I, Daniel Blake
It’s no secret that Ken Loach is a socialist, and he doesn’t seem keen to shirk such pidgeonholing. I’m left-leaning and proud, I share most of his convictions, yet as a cinemagoer I believe that a tinge of doubt is required in all celluloid political commentary. Why? Because otherwise you run the risk of handing an easy counterpunch to the enemy, who will cry ‘propaganda’. The right-wing press has of course done exactly that in reviewing this film, and though I have little time for almost anyone operating on Rupert Murdoch’s payroll, this time I must concur with them. You’re not going to win over the opposition by patronising them, so the honest, hard-working, caring everyman of Daniel Blake, the film’s working class hero, is easy to dismiss as a socialist’s idealised view of the poor, just as the empty-shell bureaucrats he encounters in the job centre are an exaggeration of the welfare system’s failures. I’ve been through the system myself, I’m well aware of its inadequacies, especially the way in which it treats people as a series of online stats rather than as the vulnerable beings they are. But despite moments of understandable severity, the majority of staff I’ve encountered whilst claiming JSA have seemed to be sympathetic and genuinely concerned with the welfare of their claimants. Naturally, I can’t speak for job centres across the country, and certainly not in Newcastle where this film is set. Yet the film’s depiction of the staff as droids just ticking boxes on a computer has a dehumanising effect, one that is comparable with the working class dehumanisation which so rightly disturbs Loach. I find hypocrisy dismaying wherever I find it, including here. It’s a pity, because the cast seem ready to take on more nuance than is ever permitted them, with Dave Johns radiating good humour as the title character, even if we never feel the weight of his lifelong struggles, and Hayley Squires superb as a single mother who delivers the film’s most devastating blow in a food bank. We badly need Britain’s art and culture to tackle the pernicious shambles of this wealthy country’s inability to look after its most vulnerable, we really do. But we need it to be done with a lot more tact than is displayed here.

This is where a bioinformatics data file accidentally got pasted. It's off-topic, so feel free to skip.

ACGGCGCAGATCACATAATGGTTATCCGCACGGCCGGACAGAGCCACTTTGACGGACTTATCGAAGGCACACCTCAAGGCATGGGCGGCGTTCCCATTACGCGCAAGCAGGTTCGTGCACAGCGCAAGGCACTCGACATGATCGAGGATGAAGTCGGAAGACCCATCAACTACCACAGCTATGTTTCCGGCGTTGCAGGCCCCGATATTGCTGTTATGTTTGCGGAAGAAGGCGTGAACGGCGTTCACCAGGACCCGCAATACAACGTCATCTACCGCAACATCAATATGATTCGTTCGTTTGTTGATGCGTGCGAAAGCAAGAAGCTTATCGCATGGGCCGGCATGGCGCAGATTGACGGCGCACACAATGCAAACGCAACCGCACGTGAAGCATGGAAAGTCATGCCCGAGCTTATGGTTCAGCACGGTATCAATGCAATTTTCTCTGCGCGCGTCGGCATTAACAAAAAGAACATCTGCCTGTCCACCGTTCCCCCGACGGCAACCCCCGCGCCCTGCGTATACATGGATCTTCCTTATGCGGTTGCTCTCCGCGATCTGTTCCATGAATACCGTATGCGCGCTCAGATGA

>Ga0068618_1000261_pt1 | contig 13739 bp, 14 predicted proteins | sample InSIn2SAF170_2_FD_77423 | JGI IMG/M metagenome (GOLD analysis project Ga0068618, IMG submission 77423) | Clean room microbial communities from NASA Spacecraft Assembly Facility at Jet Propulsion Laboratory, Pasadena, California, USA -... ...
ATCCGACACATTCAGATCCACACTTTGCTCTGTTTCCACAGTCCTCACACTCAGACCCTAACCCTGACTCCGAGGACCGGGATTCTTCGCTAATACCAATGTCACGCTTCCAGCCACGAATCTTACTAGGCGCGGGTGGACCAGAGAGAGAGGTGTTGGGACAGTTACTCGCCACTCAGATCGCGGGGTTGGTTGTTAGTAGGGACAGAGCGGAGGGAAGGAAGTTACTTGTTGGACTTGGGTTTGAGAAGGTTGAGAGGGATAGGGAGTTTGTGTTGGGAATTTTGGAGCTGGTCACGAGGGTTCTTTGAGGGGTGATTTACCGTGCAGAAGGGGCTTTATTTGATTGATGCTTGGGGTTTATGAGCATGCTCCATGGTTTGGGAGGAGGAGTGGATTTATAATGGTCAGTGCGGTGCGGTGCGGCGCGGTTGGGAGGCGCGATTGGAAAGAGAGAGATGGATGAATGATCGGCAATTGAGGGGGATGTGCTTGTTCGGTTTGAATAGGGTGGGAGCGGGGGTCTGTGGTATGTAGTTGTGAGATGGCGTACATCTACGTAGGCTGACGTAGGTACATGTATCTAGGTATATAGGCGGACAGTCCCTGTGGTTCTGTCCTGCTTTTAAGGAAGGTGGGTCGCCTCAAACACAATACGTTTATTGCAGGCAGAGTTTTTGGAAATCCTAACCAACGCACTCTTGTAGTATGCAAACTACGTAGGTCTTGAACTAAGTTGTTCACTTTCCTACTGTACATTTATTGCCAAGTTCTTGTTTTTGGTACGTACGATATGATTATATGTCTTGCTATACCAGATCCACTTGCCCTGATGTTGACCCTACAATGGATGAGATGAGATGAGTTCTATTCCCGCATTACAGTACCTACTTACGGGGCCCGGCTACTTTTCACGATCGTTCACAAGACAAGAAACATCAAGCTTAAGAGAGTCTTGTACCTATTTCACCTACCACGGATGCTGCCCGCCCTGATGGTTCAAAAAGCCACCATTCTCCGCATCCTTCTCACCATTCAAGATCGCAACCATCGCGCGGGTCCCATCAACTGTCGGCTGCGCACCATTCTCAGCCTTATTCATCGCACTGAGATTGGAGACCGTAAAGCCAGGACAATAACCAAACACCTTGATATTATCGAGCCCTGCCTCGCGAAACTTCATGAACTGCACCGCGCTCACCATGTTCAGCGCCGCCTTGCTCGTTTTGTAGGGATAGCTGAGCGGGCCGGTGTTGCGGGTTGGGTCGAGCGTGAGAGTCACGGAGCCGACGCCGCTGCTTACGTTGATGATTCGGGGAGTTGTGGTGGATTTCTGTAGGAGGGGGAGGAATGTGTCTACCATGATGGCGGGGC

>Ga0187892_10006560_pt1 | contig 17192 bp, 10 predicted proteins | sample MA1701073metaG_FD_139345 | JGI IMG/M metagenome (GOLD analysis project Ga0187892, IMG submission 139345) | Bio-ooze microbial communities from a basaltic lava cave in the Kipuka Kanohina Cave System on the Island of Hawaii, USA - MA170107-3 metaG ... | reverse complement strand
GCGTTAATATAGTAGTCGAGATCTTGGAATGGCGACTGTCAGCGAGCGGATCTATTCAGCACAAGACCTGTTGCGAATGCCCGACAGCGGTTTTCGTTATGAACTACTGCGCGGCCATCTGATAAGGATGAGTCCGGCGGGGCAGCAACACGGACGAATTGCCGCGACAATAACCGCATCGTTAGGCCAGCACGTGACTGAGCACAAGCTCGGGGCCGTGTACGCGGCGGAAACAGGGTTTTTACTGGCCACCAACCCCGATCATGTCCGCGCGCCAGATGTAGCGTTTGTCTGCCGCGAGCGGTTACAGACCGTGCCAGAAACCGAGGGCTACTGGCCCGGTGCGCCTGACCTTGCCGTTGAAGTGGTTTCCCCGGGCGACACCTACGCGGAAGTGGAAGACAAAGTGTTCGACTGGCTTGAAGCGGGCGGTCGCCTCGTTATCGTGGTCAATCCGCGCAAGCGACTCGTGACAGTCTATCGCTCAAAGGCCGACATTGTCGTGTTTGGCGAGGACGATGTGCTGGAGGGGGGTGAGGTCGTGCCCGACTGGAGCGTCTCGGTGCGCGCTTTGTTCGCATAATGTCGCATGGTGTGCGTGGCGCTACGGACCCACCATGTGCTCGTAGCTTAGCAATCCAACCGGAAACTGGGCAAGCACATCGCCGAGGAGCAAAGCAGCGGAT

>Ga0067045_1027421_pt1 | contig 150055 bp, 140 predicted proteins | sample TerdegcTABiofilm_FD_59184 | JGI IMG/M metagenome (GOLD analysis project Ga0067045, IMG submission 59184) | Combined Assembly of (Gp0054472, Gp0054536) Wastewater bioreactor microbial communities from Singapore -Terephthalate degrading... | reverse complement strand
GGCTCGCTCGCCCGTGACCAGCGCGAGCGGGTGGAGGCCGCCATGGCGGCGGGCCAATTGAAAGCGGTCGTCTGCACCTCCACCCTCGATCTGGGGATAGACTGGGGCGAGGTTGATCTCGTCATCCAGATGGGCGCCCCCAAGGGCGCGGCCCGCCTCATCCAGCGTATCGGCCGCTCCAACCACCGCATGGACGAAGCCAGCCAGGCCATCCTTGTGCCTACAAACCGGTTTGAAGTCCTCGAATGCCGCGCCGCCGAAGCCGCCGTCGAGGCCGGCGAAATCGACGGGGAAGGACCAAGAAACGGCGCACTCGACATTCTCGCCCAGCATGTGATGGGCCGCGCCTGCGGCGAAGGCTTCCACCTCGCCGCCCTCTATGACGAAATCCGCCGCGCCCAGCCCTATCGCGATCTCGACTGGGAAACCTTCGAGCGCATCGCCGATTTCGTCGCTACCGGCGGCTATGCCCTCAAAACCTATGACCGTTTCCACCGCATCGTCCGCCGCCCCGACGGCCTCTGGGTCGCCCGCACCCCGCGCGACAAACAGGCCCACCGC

Joanne – Lady Gaga
I’ve admired Lady Gaga ever since her inception startled the world – she represents many things that I support wholeheartedly: sex and music as unabashed pleasure; gay rights activism; big, daft hooks and bigger, dafter beats; a disregard for high/low cultural divides. But Gaga’s endearing zaniness has nevertheless resulted in an uneven banger:filler ratio on her albums, and that’s an issue here as well. For every ‘A-YO’, a tour de force of modern electropop songcraft with guitar licks from Josh Homme and searing vocals to boot, there is a ‘Perfect Illusion’, the weak first single which awkwardly pivots around a key change in its final third. The pink cowboy hat adorning the album’s cover is a signal of the significant shift in musical direction within, with Gaga dabbling in such country styling as the slide guitar which makes cameo appearances throughout and her twangy performance on the Nashville-inspired ballad ‘Million Reasons’. Country music thematically suits her predilection for bad men, with John Wayne here amusingly singled out for erotic attention as Judas was on Born This Way. But overall she seems hesitant to completely commit to the genre, of course not wishing to abandon her solid pop fanbase in the process. There’s nothing wrong with country-pop compromise in theory, genres which Shania Twain and Taylor Swift have shown are separated by a slim thread, however Gaga’s tentative approach makes songs like ‘Sinner’s Prayer’ quite laborious when a little chutzpah could’ve made them a joy. She sounds much more at home on the archetypal disco thump of ‘Diamond Heart’ and the epic masturbation odyssey ‘Dancin’ in Circles’, glitz and sensuality being more her thang. With luck age and experience will deepen the stylistic diversions that are indeed suited to her hyperactivity, but on this occasion any potential was missed.